The true and hidden history of witches
Magical thinking

One of the most representative figures of Halloween is the witch, the classic stereotype of it, of course, the old woman,
full of warts, gray hair, and her typical implements such as the
broom and the pot of potions. However, behind this character, there is a whole
amount of information that covers practically all periods of human history,
from its beginnings (including prehistoric theories) to the present day.
The witch is a portent that has accompanied us practically
forever, either as a horror character, as the evil character
in fairy tales or as that rare woman in our neighbourhood to whom
we secretly discuss aspects of our lives so that she
reveal to us our future.

Basic concepts

Witches are beings or people who can use witchcraft, which is
defined in turn as a set of magical
abilities that are used to cause damage. This last idea;
however, it is not entirely clear, because witchcraft has
had different purposes beyond causing evil or at least not
directly. Skills such as divination, transformation,
telekinesis, among others, are considered part of witchcraft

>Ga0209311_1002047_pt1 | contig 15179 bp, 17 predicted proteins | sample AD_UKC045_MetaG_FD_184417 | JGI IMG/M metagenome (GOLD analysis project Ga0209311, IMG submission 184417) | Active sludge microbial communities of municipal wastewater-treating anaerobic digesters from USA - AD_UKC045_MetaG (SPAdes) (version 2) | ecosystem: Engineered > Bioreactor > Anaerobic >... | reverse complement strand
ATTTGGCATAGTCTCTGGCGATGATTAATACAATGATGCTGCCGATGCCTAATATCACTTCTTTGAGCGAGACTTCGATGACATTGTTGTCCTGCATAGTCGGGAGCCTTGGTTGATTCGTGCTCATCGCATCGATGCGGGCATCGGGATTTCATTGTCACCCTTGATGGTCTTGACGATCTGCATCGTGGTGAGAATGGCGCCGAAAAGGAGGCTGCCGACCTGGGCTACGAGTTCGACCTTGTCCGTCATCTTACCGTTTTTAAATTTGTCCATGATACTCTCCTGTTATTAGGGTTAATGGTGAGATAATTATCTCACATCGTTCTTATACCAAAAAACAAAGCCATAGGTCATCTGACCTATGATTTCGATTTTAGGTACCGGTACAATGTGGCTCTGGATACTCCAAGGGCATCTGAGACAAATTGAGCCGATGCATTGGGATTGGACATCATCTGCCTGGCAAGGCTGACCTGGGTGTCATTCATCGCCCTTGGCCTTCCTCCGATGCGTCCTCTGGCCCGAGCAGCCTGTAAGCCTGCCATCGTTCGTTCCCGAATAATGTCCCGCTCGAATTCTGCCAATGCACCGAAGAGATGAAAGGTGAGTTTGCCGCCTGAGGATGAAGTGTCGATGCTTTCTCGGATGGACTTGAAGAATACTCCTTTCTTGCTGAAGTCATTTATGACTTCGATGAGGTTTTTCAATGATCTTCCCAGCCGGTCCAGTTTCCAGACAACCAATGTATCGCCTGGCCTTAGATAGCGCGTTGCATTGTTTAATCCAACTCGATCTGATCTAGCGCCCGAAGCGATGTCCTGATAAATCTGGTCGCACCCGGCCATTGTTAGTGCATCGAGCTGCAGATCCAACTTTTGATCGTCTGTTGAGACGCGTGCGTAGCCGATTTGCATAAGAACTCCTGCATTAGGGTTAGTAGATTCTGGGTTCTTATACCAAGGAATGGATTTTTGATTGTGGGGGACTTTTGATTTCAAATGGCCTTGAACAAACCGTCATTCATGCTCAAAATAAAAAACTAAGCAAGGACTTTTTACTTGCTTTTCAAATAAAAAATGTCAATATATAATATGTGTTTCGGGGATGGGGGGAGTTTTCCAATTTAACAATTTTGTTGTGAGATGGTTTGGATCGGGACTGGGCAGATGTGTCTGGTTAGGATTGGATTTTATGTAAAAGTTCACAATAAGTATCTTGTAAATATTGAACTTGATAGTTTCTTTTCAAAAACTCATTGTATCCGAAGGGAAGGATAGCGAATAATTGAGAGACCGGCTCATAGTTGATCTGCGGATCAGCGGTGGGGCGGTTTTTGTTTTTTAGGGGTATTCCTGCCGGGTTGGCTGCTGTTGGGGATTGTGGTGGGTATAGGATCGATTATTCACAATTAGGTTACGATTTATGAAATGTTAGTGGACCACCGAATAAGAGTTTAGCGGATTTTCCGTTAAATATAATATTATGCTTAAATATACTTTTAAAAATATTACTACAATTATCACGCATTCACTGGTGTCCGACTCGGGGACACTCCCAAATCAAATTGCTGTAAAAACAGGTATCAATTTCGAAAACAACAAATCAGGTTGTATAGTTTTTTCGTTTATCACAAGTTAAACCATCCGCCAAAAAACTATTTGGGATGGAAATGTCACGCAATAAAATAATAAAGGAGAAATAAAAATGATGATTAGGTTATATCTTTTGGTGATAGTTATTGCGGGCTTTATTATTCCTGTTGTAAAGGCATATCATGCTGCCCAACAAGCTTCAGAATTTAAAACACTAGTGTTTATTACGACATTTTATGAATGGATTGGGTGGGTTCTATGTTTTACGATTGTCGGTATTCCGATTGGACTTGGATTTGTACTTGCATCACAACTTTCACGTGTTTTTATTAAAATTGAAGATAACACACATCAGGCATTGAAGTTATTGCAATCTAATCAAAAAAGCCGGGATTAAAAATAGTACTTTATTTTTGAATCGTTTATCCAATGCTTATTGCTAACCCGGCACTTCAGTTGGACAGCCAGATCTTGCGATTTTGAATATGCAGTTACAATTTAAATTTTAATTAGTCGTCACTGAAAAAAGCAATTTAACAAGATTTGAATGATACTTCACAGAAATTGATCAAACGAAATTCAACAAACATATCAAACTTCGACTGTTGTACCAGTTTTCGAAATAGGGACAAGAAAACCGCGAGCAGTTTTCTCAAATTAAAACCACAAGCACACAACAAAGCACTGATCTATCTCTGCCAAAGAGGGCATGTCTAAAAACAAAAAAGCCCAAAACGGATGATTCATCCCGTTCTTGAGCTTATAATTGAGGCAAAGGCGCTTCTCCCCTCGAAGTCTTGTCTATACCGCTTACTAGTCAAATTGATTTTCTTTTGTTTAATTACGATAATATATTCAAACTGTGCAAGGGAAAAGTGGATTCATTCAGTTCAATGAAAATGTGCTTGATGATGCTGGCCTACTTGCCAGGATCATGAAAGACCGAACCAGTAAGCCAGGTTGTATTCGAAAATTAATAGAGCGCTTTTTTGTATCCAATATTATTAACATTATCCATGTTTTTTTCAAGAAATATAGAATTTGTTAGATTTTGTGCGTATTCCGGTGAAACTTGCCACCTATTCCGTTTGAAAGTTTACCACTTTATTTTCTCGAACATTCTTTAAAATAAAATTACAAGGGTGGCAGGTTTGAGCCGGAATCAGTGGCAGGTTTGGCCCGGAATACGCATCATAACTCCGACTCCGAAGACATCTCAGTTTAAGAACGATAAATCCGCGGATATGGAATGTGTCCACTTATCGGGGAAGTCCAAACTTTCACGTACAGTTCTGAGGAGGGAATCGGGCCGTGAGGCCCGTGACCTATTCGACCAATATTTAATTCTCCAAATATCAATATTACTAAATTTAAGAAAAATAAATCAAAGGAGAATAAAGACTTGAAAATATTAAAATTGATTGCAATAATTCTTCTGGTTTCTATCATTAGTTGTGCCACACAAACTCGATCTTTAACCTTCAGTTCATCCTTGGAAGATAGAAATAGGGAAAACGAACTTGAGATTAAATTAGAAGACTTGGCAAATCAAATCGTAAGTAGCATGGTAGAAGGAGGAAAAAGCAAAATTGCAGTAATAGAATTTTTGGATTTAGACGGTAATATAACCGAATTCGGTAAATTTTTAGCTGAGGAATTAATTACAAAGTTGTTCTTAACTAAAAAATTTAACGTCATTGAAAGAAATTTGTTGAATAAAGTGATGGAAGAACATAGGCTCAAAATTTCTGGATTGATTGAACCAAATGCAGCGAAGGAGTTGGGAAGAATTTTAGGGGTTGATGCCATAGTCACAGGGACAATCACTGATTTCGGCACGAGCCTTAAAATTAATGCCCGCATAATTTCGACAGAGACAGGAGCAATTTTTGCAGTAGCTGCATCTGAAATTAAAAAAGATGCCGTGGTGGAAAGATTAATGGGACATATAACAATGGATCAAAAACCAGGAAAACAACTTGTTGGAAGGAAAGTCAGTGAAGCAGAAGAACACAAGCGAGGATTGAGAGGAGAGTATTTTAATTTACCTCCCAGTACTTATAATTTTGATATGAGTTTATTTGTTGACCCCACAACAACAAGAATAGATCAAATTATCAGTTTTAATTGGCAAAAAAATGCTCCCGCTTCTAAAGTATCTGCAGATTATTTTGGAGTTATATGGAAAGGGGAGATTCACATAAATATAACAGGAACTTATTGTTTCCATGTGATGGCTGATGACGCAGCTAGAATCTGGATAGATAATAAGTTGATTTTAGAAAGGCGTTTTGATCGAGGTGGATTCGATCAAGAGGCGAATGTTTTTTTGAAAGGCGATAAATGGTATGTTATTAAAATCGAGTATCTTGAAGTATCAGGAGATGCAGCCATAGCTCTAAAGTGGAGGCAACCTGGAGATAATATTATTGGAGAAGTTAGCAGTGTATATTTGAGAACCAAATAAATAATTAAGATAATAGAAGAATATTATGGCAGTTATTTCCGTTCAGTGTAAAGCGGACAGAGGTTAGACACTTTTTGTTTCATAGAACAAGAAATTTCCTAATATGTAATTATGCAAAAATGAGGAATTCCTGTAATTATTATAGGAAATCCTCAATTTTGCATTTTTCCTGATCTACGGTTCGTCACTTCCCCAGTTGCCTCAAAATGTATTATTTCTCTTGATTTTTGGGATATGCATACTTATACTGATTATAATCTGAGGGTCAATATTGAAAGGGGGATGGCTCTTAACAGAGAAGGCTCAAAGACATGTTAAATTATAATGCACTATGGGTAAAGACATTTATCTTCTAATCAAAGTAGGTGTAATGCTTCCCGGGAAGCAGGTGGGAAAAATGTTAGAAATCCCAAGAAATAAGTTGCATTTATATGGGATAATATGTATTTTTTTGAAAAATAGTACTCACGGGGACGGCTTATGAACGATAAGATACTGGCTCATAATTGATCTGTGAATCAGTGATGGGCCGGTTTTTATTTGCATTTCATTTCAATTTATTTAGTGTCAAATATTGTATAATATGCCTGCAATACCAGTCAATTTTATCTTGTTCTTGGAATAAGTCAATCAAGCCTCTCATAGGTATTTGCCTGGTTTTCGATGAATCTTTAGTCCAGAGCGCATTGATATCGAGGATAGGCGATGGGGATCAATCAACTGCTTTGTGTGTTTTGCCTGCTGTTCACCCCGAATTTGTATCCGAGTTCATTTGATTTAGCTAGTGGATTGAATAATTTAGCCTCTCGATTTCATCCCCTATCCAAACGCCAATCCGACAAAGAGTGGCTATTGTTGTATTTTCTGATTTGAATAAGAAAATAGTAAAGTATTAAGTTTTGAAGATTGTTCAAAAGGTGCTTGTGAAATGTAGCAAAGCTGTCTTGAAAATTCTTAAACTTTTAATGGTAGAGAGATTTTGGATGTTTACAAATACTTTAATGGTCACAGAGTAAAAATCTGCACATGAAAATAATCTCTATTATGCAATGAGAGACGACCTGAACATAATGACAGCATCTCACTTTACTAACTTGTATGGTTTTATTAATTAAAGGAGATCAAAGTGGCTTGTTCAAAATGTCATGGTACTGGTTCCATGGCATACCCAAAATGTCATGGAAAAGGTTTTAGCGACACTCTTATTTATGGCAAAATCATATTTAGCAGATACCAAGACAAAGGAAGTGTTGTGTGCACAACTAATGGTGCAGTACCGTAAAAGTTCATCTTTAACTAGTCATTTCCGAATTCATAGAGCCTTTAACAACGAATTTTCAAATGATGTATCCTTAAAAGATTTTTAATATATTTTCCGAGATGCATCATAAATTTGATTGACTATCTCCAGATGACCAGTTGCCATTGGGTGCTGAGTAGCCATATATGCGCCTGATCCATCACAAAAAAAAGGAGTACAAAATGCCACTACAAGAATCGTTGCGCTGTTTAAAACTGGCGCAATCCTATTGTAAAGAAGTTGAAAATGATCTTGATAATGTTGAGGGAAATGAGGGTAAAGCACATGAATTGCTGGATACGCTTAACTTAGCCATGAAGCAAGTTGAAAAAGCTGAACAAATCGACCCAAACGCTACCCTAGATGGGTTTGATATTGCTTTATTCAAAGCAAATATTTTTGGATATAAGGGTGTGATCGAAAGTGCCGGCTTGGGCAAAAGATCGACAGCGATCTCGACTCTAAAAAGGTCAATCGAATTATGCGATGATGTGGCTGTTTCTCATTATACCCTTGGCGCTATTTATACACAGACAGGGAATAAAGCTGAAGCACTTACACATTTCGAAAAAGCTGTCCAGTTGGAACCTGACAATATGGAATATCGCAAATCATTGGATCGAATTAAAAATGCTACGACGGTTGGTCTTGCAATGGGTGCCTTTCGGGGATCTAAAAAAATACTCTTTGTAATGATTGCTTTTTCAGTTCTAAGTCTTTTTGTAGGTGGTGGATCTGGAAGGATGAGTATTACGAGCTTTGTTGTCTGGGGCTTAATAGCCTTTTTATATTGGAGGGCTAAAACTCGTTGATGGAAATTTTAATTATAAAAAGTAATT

although, per se, they should not be harmful to others.

In this sense, the negative connotation of the term witchcraft
comes from the relationship that was given to Satanism in
the Middle Ages, which has endured and is maintained, even
though many sorcerers advocate the eradication of the evil stereotype for certain
considerations. religious regarding modern witchcraft that we will see later in the section related to the phenomenon in today’s world.

The term is related to magic, which is defined as the art of
producing events that go against what we consider natural
acts or laws. Magic by itself has no negative or positive
connotations; it all depends on the context: if you are
talking about witchcraft, satanism, occultism, etc., it goes
without saying that the term is negative there; While
if you talk about fairies, fantastic creatures, magicians of the
courts of the ancient kings and epic in general,
there the term has positive connotations.

There may even be contexts in which the term magic has both
connotations at the same time, as is the case of the Harry
Potter saga, where some wizards and witches practice white or
good magic, and those who practice black magic
or bad. In such contexts, these differentiating terms are
usually used, generally dichotomous, such as white-black,
light-dark, angelic-demonic, good-bad magic …

The word witch, besides, is not usually exclusive to a single
type of character as the classic Halloween witch could
be, it can also be used to refer to healers and shamans of
tribes or rural towns (in this case with the word witch, in
masculine), or also to refer to the practitioners of some
neo-pagan religions or cults with magical overtones such as
the African or Romani religions.